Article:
I sort of threw down the gauntlet to my readers on the cusp of 2010. I'm curious to see how much food we can produce on our little property, and I invited others to find out and document how much food their backyards and back gardens, or balconies, or whatever, could produce. I'm far from an expert on this topic - maximizing food production in limited spaces. I wish I were, but I'm relatively new myself to serious attempts at feeding myself from my own property.
Still, having nudged people to play along at home, I feel somewhat obligated to offer some ideas to help out. I'm not going to do one monster length post on all the possibilities. I figured I would take the ideas one or two at a time and see if we can get conversations going about each of them. One thing that is much on my mind at the moment is the honey bee, because we're planning to start with them ourselves this year. I know this isn't for everyone, but as livestock go, honey bees are really quite special in a number of ways.
A bee hive takes up very, very little space; less space than you would need to allocate to just about any other livestock. Maybe you could keep a few quail in complete confinement in the same total area as a bee hive. But a hive's footprint on the ground is minuscule; you could put one on an apartment balcony. And if you did that, you wouldn't have to worry about mice, skunks, or bears that more rural beekeepers contend with. Bees also don't compete with humans or other livestock for the same feed. While the cost of equipment is undeniably high when starting up with bees, there are no pangs of conscience when it comes to feeding them. As far as stacking benefits (i.e. what else do they do for you other than produce food?) honey bees obviously help with the pollination of fruits and vegetables in the garden. Frequently overlooked is the soil amendment value of bee manure. Each colony can be expected to deposit 100 pounds (45 kg) of nitrogen-rich manure in a 120 foot (40 m) radius around the hive, each year. Over the years, that adds up to a lot of free organic nitrogen, a critical plant nutrient. Free fertilizer I don't have to shovel!! Bees are also very different from most other livestock in that they do not need daily tending. You can take a vacation away from home (provided you time it right) without getting a sitter for your bees. That's simply not true with most animals. Bees take care of themselves pretty well.
Additionally, there's no need to slaughter your bees in order to harvest. Granted, a great many bees will die natural deaths over the course of the year. But most people can handle a dead insect or several, and a strong colony will take care of most of their own mortuary duties. Some beekeepers will kill an underperforming queen, but this is a choice that other beekeepers will argue against. So if you're not up to the task of dispatching an animal, even a sick or injured one, bees may be the livestock for you.
Now as for the harvest, one can't count on any surplus honey at all the first year, as the colony needs to establish itself and build its strength. But after that, a healthy colony can easily produce twenty pounds of extra honey that you can harvest each year. Some backyard beekeepers see 50 or even 100 pounds of honey per healthy, established hive in good years! (Does it strike any of you as interesting that 100 pounds of honey per hive per year is outstanding, while 100 pounds of manure is a given?)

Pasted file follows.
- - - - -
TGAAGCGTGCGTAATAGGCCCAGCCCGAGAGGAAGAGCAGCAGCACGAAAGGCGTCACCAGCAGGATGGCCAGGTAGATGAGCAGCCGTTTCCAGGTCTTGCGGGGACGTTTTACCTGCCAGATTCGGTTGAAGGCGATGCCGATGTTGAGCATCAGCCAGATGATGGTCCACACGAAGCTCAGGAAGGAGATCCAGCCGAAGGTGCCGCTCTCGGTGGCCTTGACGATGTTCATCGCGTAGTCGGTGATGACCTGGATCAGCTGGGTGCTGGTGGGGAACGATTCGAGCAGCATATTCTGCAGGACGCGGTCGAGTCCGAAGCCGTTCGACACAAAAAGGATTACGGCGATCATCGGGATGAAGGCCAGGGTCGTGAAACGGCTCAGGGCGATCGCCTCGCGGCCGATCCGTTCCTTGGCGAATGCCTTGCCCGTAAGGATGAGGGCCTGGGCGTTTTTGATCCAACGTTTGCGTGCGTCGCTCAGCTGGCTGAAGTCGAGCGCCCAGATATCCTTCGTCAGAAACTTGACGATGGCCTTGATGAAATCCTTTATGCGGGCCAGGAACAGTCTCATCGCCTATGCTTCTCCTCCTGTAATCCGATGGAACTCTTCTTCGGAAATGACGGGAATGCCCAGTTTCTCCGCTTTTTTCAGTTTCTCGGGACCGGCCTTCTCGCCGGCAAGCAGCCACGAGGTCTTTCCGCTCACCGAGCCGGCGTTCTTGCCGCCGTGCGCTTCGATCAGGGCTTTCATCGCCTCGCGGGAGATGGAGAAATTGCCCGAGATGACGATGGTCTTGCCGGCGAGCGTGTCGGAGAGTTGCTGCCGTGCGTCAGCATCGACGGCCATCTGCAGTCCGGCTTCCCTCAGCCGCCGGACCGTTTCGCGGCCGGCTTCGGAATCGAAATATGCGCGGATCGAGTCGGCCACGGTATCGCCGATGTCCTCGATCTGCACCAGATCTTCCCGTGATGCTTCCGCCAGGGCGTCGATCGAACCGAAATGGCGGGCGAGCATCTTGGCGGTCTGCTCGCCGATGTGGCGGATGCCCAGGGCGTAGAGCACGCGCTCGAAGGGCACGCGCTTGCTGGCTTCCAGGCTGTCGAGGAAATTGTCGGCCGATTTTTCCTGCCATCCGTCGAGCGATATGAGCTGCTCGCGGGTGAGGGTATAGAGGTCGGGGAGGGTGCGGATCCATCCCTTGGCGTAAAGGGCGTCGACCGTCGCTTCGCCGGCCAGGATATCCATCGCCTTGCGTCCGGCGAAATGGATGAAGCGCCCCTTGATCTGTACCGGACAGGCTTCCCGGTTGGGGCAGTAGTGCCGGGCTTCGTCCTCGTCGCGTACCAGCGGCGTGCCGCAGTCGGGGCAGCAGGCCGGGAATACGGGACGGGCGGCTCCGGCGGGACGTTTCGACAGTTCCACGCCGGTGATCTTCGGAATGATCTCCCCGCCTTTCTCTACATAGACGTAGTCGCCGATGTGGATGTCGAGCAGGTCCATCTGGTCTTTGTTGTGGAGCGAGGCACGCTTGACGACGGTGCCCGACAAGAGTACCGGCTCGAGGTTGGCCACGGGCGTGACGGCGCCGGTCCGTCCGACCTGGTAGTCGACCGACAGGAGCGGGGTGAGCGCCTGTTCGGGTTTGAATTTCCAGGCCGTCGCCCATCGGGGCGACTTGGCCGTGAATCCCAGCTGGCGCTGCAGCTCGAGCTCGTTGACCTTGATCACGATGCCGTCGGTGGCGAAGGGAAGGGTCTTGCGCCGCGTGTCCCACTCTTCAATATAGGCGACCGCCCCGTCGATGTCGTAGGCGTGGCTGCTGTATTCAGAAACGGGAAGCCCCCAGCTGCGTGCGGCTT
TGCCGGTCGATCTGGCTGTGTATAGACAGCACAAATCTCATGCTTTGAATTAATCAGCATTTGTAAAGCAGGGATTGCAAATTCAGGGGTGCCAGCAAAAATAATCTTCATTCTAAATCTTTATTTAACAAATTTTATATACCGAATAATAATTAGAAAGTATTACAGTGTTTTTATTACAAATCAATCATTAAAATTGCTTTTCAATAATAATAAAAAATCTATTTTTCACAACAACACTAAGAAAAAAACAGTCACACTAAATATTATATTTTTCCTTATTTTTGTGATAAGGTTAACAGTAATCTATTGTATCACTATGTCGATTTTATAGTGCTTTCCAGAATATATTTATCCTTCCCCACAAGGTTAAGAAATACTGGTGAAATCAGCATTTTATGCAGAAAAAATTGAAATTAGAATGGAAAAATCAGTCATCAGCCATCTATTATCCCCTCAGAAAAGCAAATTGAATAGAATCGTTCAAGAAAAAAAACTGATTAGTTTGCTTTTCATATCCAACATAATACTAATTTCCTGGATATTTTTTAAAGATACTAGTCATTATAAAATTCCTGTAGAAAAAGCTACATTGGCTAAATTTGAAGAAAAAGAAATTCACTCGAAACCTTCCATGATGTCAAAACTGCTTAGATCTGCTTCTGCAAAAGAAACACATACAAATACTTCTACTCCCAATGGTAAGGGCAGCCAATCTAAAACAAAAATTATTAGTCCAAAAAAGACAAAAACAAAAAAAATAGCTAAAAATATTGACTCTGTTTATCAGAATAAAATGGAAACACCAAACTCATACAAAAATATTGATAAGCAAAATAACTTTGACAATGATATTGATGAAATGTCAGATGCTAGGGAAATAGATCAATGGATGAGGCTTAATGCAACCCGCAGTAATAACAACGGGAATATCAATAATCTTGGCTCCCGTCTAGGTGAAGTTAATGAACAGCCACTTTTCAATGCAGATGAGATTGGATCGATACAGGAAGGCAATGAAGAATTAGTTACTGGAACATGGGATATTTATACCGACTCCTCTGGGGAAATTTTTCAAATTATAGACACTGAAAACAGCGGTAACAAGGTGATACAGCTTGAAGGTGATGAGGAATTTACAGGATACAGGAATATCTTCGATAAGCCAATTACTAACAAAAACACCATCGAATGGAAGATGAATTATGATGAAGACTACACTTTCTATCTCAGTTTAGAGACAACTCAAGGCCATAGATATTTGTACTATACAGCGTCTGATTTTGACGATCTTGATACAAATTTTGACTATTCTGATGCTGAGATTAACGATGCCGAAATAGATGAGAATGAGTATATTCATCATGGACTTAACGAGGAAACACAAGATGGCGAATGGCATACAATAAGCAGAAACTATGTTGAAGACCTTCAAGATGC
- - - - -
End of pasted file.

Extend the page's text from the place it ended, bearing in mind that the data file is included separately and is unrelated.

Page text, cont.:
I can't think of ANY other way of producing as much high-quality food in a given area while still maintaining humane conditions for livestock. Obviously, yield will depend on many variables, as it does with all types of food production. Some studies show that city bees are exposed to fewer pesticides than bees in suburban or agricultural areas. So if you're a city dweller dealing with very limited space for food production, you may want to consider beekeeping. At this time of year you have almost no time left to mull the decision if you want to start this year. But a year of reading and learning about beekeeping is an excellent plan before getting started. In many areas you can find low-cost introductory beekeeping classes through Agricultural Extension offices or local beekeeping associations.
I would only caution an aspiring beekeeper not to underestimate the initial investment costs for equipment. The start up costs for bees are very high compared to some other livestock, as the housing and equipment for bees are so particular. Chickens can be housed in any number of ways and the housing can be made from easily found scrap materials. No equipment is needed for harvesting eggs (beyond a basket if you happen to have a large flock). Unfortunately, with so many diseases prevalent among honey bees, used hive boxes are not a good idea because they can be a vector for disease. Unless you know and absolutely trust the practices of the beekeeper selling such equipment, it's usually a better route to buy or build new hive boxes.
I'll be discussing both honey bees and techniques for producing food in limited spaces quite a bit this year. Stay tuned.
I live on a 2/3 acre homestead in a residential neighborhood. A major goal is to demonstrate how much food a non-expert can produce in my particular climate and hardiness zone, with the soils native to my immediate area. We have gardens of annual and perennial plants, keep laying hens and honey bees, and regularly bite off more than we can chew. Another major goal is to pay off our mortgage as fast as possible. Here I blog about frugality, self-reliance, gardening, cooking and baking, food preservation, practical skills, half-baked experiments, and preparing to thrive in a lower-energy future.